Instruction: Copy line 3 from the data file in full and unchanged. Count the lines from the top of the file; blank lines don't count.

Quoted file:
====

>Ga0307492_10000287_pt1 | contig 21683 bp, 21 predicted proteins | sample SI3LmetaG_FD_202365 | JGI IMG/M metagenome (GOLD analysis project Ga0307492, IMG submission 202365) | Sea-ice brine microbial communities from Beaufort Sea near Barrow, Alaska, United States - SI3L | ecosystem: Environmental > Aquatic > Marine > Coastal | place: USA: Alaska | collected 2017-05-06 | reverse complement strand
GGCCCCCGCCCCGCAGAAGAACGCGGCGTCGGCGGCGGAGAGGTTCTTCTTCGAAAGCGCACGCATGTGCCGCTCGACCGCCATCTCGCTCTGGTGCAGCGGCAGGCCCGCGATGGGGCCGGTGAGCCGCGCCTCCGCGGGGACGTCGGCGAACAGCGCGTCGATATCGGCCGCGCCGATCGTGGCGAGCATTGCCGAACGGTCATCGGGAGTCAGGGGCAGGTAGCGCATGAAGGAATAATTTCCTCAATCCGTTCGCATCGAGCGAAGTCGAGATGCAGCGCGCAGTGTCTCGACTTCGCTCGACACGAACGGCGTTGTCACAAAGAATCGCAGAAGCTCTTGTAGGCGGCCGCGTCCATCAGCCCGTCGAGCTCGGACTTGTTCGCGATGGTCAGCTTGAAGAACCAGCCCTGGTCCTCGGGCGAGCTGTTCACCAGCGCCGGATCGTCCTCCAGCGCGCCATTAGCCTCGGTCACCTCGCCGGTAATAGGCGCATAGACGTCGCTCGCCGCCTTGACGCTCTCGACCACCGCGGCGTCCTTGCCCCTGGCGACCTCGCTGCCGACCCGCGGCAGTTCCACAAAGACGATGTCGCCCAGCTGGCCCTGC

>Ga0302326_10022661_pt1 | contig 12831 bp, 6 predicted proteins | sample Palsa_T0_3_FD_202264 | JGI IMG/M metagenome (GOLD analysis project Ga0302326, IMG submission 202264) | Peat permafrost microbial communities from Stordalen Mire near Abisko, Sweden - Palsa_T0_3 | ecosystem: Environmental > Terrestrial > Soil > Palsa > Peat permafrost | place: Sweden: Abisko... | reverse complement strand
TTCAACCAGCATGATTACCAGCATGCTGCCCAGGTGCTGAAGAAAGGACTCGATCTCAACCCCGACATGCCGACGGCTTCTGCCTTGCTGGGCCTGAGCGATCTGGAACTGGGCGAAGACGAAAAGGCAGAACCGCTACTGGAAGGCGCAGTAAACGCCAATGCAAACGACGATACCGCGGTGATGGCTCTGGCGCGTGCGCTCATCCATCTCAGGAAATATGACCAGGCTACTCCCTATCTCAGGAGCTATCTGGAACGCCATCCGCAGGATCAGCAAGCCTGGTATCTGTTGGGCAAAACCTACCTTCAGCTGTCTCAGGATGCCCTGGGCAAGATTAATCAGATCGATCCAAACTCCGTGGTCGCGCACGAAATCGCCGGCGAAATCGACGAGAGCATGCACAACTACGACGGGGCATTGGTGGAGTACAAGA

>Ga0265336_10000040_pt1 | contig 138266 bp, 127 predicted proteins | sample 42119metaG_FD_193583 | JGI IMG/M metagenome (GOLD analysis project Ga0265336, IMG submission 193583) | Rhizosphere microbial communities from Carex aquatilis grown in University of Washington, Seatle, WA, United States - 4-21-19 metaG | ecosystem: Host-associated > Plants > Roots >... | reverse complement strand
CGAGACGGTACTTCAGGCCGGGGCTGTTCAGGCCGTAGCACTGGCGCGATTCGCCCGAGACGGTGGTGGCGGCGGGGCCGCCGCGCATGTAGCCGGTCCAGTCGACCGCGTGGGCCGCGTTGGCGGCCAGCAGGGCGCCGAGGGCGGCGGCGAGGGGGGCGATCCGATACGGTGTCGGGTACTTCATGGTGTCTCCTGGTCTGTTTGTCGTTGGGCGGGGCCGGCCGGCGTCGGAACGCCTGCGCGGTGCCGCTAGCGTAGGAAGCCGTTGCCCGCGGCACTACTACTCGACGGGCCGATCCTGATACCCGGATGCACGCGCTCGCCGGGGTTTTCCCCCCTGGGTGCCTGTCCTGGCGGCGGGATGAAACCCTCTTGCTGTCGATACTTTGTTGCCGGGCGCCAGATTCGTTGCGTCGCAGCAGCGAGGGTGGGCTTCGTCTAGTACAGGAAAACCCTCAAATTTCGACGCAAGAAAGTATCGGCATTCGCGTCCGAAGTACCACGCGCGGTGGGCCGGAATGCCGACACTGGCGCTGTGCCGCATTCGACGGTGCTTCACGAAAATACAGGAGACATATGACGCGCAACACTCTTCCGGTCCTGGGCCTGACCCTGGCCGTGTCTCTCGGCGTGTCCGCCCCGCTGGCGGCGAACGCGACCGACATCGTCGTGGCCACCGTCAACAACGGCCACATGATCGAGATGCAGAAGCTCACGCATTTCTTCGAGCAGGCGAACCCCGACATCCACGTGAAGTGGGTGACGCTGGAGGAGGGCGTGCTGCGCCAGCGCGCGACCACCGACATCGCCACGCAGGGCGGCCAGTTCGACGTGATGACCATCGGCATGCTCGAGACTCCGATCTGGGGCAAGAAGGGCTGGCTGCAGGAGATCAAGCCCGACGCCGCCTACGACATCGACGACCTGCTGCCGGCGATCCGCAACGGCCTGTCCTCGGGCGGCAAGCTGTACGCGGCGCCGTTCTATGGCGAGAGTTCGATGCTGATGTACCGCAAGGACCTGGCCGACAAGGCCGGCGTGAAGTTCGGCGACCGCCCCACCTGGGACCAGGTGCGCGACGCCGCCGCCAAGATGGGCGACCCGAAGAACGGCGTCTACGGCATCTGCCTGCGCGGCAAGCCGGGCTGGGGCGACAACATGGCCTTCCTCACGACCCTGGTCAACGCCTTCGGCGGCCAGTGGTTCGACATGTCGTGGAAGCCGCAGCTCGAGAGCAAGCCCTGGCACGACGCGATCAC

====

>Ga0302326_10022661_pt1 | contig 12831 bp, 6 predicted proteins | sample Palsa_T0_3_FD_202264 | JGI IMG/M metagenome (GOLD analysis project Ga0302326, IMG submission 202264) | Peat permafrost microbial communities from Stordalen Mire near Abisko, Sweden - Palsa_T0_3 | ecosystem: Environmental > Terrestrial > Soil > Palsa > Peat permafrost | place: Sweden: Abisko... | reverse complement strand